Wildlife Emergency Services
133,232 supporters
Victory
Petitioning Director Charlton Bonham

Charlton Bonham, Director, Department of Fish and Game: Consider change to mountain lion policies.

At dusk on Friday, November 30th, 2012, two sibling mountain lion cubs, between 5 and 9 months of age, were observed on the 800 block of Correas Street in Half Moon Bay, hiding just a stone's throw away from expansive open space and wild land. According to reports, wardens attempted to shoo the animals away, but, the following day, the animals was spotted again, still together, but this time in someone's backyard. It is unclear what transpired next, but both cubs were shot and killed by wardens, with public safety being cited as the main reason. Public safety must come first, and in cases involving potentially dangerous animals lethal control is understandable. However, circumstances surrounding this particular incident bring into question whether the cubs posed an imminent threat to public safety and if killing the orphans was the most appropriate answer. According to wildlife experts, the cubs were still very dependent on their mother - typically, mountain lion cubs stay with their mother for nearly two years. Their thin body condition could indicate they’d lost her - perhaps she was killed. Experts also explain the cubs’ described behavior - allowing humans to approach, as something that is not so unusual for motherless, starving, or otherwise desperate young, such as these. Because of their age, California wildlife rehabilitators believe the two cubs were excellent candidates for rehabilitation and release. They were not kittens, so there would have been no danger of imprinting. During rehabilitation, they would have received aversion training, making them less likely to ever approach humans. Unfortunately, in California, the rehabilitation of mountain lions is prohibited. This incident highlights the need for California to have at least one facility for the rehabilitation of mountain lions under certain, very specific situations - such as this. This is an appeal to the California Department of Fish and Game to review current policies regarding mountain lions and consider broadening them to encourage communication and collaboration between wardens and outside wildlife specialists before lethal control is used, if and whenever possible, and, additionally, to consider the possibility of licensing at least one mountain lion rehabilitation facility in California.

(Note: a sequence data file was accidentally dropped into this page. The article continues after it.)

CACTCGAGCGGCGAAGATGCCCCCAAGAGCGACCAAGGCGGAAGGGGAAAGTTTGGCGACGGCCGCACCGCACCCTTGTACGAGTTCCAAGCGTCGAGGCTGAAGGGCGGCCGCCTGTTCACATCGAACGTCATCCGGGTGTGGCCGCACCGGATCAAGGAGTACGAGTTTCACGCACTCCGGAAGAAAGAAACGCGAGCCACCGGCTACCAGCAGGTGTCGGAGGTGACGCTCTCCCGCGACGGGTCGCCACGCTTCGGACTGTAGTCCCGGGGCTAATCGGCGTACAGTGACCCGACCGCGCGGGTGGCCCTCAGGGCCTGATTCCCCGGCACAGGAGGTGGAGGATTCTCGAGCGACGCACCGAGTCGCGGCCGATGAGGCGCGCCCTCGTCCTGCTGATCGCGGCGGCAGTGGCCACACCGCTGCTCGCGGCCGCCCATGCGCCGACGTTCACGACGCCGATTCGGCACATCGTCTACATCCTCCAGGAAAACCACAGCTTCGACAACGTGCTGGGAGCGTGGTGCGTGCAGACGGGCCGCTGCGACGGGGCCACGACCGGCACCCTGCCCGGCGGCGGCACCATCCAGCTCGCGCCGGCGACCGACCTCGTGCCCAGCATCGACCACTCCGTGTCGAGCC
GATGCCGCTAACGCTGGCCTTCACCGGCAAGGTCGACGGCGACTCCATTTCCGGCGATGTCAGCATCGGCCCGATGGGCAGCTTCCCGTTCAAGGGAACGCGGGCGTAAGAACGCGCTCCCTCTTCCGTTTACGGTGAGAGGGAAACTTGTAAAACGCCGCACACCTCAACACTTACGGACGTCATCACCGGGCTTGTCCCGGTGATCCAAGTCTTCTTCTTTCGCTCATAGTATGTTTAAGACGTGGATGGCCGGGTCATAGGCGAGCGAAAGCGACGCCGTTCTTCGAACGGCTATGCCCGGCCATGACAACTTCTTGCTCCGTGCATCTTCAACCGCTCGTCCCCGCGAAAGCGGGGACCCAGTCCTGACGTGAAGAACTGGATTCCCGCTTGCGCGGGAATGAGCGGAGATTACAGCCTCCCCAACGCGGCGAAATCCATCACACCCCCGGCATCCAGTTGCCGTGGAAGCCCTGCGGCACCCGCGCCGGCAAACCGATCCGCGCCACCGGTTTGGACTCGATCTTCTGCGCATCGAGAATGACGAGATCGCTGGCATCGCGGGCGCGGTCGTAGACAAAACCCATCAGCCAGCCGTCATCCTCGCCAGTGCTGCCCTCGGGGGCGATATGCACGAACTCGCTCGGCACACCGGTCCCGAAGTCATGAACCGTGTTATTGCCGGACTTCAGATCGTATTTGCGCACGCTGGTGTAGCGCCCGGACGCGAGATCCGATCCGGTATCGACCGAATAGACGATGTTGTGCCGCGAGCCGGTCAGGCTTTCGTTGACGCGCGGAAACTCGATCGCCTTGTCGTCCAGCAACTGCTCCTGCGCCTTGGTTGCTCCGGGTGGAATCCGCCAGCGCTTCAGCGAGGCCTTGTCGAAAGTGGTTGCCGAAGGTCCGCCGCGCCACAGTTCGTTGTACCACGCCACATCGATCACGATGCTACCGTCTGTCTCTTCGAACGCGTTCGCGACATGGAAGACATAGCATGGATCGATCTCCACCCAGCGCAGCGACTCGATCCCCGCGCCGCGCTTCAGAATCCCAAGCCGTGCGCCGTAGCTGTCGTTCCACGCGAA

Wildlife Emergency Services
1,386 supporters